Secular realpolitik does not understand Middle-East religious rifts. Islamic divisions merge into Cold War divides. The US uses Sunni states Arabia, Qatar and Turkey as regional proxies, as Russia does with Shi’ite Iran and Hezbollah. But the US-Iran nuclear deal (which I support) has alienated US proxies who now have their own plans for a Syrian opposition.

Further complicating matters, the increasingly erratic Erdogan regime (AKP) in Turkey, which hosts 2 million Syrian refugees, camouflaged its fighting ISIS to bomb Kurds in Iraq. It is now warring with the Kurdish Workers party (PKK) in Turkey. So what protections will be provided for Syria’s Kurds in a post-war carve-up?

The next question is legality. Any attack on Syrian soil should be justifiable on international humanitarian law and just war grounds: i.e. an overwhelming humanitarian need; last resort; and proportionality of armed action. The UK may justify their intervention given evidence of immanent, intended attacks on UK soil by IS-trained UK citizens (two now killed by UK drones). But part of proportionality is prevention of non-combatant casualties. Even drones are only as good as their very remote intelligence, often killing civilians. This is even more the case with more conventional air strikes: ‘243 civilians, including 74 children, have died in coalition air strikes since last September’ (Syrian Network for Human Rights, cf. Airwars.org 256 named civilian casualties).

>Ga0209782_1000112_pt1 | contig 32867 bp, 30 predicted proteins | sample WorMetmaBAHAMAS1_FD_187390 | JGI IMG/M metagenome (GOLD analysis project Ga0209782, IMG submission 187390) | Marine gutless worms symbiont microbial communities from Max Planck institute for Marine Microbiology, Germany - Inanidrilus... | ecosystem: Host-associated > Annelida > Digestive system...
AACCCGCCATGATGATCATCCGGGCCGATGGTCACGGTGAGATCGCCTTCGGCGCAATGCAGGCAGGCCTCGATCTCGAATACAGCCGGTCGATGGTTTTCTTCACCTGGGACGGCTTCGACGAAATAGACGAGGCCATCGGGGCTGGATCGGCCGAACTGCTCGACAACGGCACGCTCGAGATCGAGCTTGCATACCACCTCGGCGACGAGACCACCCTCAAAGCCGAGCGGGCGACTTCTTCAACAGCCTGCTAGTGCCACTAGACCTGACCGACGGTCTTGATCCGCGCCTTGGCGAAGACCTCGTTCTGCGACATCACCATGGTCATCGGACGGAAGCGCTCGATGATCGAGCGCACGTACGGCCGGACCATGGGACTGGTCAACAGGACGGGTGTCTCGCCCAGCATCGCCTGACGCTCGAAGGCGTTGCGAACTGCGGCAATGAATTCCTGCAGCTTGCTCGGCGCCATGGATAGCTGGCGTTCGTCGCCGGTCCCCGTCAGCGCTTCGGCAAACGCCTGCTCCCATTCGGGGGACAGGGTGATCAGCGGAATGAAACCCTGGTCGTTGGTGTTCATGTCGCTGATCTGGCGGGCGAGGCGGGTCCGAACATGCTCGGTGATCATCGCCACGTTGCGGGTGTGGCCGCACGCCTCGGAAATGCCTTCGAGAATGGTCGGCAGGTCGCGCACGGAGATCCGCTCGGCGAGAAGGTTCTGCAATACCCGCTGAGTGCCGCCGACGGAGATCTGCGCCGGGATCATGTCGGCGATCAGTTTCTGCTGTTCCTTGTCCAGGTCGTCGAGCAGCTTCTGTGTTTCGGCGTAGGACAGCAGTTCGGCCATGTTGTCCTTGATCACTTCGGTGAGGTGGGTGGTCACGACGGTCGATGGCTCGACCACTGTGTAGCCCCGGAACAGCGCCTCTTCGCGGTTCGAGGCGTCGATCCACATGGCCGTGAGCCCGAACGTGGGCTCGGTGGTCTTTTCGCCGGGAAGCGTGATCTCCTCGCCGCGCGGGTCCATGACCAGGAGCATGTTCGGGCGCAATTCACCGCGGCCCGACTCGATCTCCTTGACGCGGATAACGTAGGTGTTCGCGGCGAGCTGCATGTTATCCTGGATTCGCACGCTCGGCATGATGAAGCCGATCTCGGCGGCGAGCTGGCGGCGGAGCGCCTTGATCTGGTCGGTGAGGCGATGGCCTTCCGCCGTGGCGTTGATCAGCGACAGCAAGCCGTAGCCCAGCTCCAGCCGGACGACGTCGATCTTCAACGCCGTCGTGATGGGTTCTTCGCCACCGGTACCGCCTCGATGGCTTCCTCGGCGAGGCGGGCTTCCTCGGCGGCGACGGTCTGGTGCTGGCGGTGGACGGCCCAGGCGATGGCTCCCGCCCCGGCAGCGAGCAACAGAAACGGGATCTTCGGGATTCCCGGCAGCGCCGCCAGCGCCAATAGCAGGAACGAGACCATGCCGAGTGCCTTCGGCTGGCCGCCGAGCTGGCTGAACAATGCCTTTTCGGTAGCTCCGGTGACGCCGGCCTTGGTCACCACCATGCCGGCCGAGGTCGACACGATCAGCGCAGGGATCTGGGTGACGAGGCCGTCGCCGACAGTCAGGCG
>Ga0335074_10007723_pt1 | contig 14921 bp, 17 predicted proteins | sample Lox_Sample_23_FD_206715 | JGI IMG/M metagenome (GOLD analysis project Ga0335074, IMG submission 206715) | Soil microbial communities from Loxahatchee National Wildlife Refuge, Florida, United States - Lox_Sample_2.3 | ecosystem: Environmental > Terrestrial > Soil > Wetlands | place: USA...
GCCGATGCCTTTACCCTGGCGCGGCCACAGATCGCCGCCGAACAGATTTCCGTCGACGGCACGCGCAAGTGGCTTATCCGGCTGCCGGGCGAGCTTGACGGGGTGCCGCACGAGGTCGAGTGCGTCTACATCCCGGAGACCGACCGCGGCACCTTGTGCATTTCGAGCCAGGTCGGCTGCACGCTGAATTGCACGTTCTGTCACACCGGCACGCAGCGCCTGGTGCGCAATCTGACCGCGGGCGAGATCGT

The RAAF have dropped more than 500 bombs on IS in Iraq the last year. But there are regular reports of civilian casualties. Chris Woods, chair of Airwars.org, argues that ‘if Australia is extending its operations into Syria – a fraught and more challenging environment than Iraq – there will be a continuing risk of civilians being killed in Australian air strikes’. Further, Australia is ‘way down the bottom of the transparency table’ (R. Pollard, ‘Syria’s hidden body count,’ Sunday Age, 20/9/15, 30). These likely civilian losses must be minimised. They are much more than mere ‘collateral damage’, or unintended means to an end-of-IS. They are also prime recruiting material for IS.